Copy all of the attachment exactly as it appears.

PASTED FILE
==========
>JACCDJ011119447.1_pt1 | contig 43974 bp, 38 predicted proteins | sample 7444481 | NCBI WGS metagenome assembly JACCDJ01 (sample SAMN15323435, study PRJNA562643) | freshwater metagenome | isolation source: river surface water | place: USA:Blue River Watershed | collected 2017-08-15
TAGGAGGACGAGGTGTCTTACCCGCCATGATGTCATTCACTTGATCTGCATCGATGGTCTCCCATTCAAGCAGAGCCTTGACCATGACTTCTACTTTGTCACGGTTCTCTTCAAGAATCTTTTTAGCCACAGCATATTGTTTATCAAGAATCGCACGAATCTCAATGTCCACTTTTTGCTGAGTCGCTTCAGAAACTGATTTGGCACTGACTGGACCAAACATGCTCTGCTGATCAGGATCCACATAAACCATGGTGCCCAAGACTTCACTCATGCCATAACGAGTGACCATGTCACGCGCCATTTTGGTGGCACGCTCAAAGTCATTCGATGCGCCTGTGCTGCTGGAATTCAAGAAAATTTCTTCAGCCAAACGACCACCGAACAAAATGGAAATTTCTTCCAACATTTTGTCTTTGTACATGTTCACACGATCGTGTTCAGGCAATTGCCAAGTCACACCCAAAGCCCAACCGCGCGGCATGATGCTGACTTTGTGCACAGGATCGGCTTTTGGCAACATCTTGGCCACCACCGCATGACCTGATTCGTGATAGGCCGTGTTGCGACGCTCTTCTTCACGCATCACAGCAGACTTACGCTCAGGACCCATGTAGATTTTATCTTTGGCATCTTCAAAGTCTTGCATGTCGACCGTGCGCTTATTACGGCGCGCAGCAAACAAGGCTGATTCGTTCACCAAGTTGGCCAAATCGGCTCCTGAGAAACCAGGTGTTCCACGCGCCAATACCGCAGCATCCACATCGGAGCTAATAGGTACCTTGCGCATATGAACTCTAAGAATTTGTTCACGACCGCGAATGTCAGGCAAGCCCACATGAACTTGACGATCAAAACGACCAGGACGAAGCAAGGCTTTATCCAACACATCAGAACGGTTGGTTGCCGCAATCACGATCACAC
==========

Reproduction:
>JACCDJ011119447.1_pt1 | contig 43974 bp, 38 predicted proteins | sample 7444481 | NCBI WGS metagenome assembly JACCDJ01 (sample SAMN15323435, study PRJNA562643) | freshwater metagenome | isolation source: river surface water | place: USA:Blue River Watershed | collected 2017-08-15
TAGGAGGACGAGGTGTCTTACCCGCCATGATGTCATTCACTTGATCTGCATCGATGGTCTCCCATTCAAGCAGAGCCTTGACCATGACTTCTACTTTGTCACGGTTCTCTTCAAGAATCTTTTTAGCCACAGCATATTGTTTATCAAGAATCGCACGAATCTCAATGTCCACTTTTTGCTGAGTCGCTTCAGAAACTGATTTGGCACTGACTGGACCAAACATGCTCTGCTGATCAGGATCCACATAAACCATGGTGCCCAAGACTTCACTCATGCCATAACGAGTGACCATGTCACGCGCCATTTTGGTGGCACGCTCAAAGTCATTCGATGCGCCTGTGCTGCTGGAATTCAAGAAAATTTCTTCAGCCAAACGACCACCGAACAAAATGGAAATTTCTTCCAACATTTTGTCTTTGTACATGTTCACACGATCGTGTTCAGGCAATTGCCAAGTCACACCCAAAGCCCAACCGCGCGGCATGATGCTGACTTTGTGCACAGGATCGGCTTTTGGCAACATCTTGGCCACCACCGCATGACCTGATTCGTGATAGGCCGTGTTGCGACGCTCTTCTTCACGCATCACAGCAGACTTACGCTCAGGACCCATGTAGATTTTATCTTTGGCATCTTCAAAGTCTTGCATGTCGACCGTGCGCTTATTACGGCGCGCAGCAAACAAGGCTGATTCGTTCACCAAGTTGGCCAAATCGGCTCCTGAGAAACCAGGTGTTCCACGCGCCAATACCGCAGCATCCACATCGGAGCTAATAGGTACCTTGCGCATATGAACTCTAAGAATTTGTTCACGACCGCGAATGTCAGGCAAGCCCACATGAACTTGACGATCAAAACGACCAGGACGAAGCAAGGCTTTATCCAACACATCAGAACGGTTGGTTGCCGCAATCACGATCACAC